Shale and Tight Reservoir Technical Analysis

Reservoir Descriptions and Dynamics

Course Description

This course is intended for those who are very familiar with reservoir evaluation and development concepts for conventional reservoirs but who are interested in learning more about the unique technologies applied to shale and tight reservoirs.


  • Differences in how shale oil and shale gas wells should be evaluated and completed
  • Unconventional factors having the largest impact on well productivity
  • Log analysis uncertainties for shale and tight reservoirs
  • Core analysis uncertainties for shale and tight reservoirs
  • Production forecasting options
  • Keys to effective hydraulic fracturing designs

Upon completion of this course, participants should have an understanding of:

  • Why the conventional techniques for evaluating reservoirs are not effective for unconventional reservoirs
  • How and why well completion and hydraulic fracturing designs continue to evolve
  • Critical issues impacting well productivity and forecasting that are often over-looked
  • Unique development and geologic features of commercially successful plays

Learning Level

Intermediate to Advanced

Course Length

1 or 4 Days

Why Attend

Recent success in developing oil from very low permeability reservoirs in North America has sparked global interest in how these plays are being identified, evaluated and developed. This course addresses these issues that require unique approaches, as compared to conventional oil reservoirs, primarily in the areas of well design, hydraulic fracture design, log analysis, core analysis and production forecasting.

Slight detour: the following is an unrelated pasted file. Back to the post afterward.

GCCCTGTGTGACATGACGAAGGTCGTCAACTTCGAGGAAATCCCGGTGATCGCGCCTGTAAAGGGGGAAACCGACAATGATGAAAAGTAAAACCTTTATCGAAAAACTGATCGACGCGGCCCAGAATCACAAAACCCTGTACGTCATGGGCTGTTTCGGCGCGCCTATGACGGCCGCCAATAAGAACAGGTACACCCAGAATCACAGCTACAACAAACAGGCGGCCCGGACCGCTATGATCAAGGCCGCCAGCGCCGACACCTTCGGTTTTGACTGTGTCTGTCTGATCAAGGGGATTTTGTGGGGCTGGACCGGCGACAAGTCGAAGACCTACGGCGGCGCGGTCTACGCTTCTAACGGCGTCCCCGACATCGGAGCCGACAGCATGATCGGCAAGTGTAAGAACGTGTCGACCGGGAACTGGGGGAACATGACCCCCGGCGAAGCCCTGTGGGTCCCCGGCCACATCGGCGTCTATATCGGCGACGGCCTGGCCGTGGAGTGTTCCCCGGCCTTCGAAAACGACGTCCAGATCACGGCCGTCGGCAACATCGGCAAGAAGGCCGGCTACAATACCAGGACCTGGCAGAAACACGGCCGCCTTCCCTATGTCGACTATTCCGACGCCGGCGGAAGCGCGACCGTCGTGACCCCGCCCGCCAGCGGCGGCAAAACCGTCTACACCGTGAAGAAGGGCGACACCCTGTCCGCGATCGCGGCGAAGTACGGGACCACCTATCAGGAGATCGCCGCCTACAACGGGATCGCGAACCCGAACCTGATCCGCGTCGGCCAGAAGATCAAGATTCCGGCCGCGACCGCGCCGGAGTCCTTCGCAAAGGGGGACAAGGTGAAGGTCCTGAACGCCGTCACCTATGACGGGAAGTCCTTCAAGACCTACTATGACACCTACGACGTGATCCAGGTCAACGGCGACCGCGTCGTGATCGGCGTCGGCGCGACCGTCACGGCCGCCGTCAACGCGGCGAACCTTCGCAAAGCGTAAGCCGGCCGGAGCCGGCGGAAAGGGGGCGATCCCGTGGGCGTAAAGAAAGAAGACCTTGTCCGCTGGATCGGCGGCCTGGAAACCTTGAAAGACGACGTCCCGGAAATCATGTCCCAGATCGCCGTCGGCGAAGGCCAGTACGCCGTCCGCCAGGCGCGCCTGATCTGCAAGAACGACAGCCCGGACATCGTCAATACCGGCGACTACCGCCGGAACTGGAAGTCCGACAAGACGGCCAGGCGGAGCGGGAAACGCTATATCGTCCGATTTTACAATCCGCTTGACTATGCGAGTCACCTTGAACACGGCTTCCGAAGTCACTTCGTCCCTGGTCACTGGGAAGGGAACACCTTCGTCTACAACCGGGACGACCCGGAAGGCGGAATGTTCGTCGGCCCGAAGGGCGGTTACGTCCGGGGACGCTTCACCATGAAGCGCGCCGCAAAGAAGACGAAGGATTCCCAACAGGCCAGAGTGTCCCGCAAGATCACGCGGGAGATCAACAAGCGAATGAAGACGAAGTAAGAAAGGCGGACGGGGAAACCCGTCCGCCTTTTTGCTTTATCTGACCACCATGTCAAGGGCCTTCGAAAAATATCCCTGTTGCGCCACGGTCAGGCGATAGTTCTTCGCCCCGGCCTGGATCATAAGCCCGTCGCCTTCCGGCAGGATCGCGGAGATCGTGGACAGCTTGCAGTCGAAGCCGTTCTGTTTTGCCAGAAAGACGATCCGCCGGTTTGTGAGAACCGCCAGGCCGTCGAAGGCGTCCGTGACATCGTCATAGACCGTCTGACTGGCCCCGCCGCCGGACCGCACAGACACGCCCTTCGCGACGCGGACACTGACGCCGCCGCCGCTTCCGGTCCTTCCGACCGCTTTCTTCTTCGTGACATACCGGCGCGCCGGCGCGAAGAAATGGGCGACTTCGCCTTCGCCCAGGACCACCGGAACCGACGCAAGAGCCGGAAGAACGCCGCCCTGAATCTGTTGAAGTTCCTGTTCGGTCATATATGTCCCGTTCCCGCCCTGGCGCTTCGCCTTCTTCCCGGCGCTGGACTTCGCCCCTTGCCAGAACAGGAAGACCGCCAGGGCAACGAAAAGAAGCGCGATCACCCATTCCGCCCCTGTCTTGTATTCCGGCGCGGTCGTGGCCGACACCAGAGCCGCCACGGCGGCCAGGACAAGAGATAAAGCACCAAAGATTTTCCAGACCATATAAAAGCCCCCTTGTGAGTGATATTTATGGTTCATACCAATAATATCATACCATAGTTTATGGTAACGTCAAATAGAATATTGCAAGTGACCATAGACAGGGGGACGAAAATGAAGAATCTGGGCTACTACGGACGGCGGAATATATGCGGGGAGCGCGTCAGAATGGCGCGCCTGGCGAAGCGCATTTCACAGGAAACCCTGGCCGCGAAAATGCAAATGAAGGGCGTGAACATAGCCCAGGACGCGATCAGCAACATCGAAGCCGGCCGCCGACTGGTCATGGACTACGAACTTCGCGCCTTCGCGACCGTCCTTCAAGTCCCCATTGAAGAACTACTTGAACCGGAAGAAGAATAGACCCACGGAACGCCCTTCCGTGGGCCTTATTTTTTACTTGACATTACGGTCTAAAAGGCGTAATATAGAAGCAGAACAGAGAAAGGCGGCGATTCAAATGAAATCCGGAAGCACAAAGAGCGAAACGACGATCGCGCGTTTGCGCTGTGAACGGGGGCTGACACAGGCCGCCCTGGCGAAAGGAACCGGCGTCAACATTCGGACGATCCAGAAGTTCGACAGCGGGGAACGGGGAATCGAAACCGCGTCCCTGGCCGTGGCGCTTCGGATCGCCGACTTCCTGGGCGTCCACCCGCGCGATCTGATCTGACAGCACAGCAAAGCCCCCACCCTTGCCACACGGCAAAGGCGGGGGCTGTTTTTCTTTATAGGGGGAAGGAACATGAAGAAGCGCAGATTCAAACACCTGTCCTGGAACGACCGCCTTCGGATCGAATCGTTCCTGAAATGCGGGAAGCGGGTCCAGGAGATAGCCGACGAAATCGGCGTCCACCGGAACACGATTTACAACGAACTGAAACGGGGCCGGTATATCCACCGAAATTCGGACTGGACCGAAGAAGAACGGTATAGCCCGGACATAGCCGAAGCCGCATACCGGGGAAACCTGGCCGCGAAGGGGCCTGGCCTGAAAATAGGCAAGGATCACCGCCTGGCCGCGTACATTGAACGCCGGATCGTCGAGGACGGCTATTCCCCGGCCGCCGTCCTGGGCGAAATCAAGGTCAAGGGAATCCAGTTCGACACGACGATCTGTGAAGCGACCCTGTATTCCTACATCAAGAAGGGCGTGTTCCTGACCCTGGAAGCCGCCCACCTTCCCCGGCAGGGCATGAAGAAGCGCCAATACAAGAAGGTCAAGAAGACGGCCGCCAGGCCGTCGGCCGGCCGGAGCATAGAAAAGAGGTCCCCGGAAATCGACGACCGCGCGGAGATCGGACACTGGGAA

Who Attends

This course is intended for engineers, geologists, and technical support staff.


0.8 or 1.6 CEUs (Continuing Education Units) are awarded for this 1- or 2-day course.

Cancellation Policy

All cancellations must be received no later than 14 days prior to the course start date. Cancellations made after the 14 day window will not be refunded.  Refunds will not be given due to no show situations.

Training sessions attached to SPE conferences and workshops follow the cancellation policies stated on the event information page.  Please check that page for specific cancellation information.

SPE reserves the right to cancel or re-schedule courses at will.  Notification of changes will be made as quickly as possible; please keep this in mind when arranging travel, as SPE is not responsible for any fees charged for cancelling or changing travel arrangements.

We reserve the right to substitute course instructors as necessary.

Full regional cancellation policies can be found at the Cancellation Policy page within the SPE Training Course Catalog.


Steve Hennings is the owner and principal engineer for Source Rock Engineering in Littleton, Colorado, USA. He has 20 years of industry experience working for a mid-size oil and gas company where he was assigned a wide variety of technical and development roles ranging from production superintendent to simulation engineer to regional technology coordinator.

Ten years ago, he left the company to form his own consulting firm, providing technical guidance and onsite supervision for oil and gas development projects in over a dozen different countries. This included individual long-term assignments leading the engineering and geoscience teams at the largest oil field in the United States, the largest underground coal mine in Australia, a major oil and gas research center, and an international evaluation team for unconventional gas reservoirs. Occasionally he conducts technical workshops, including several different courses for the SPE, to share lessons learned from ongoing evaluations.

In 2008, Hennings was awarded the prestigious annual Stefanko Award from the Society of Mining Engineers for his technical contributions. Hennings is a registered professional engineer and holds a BS in petroleum engineering and an MS in finance.

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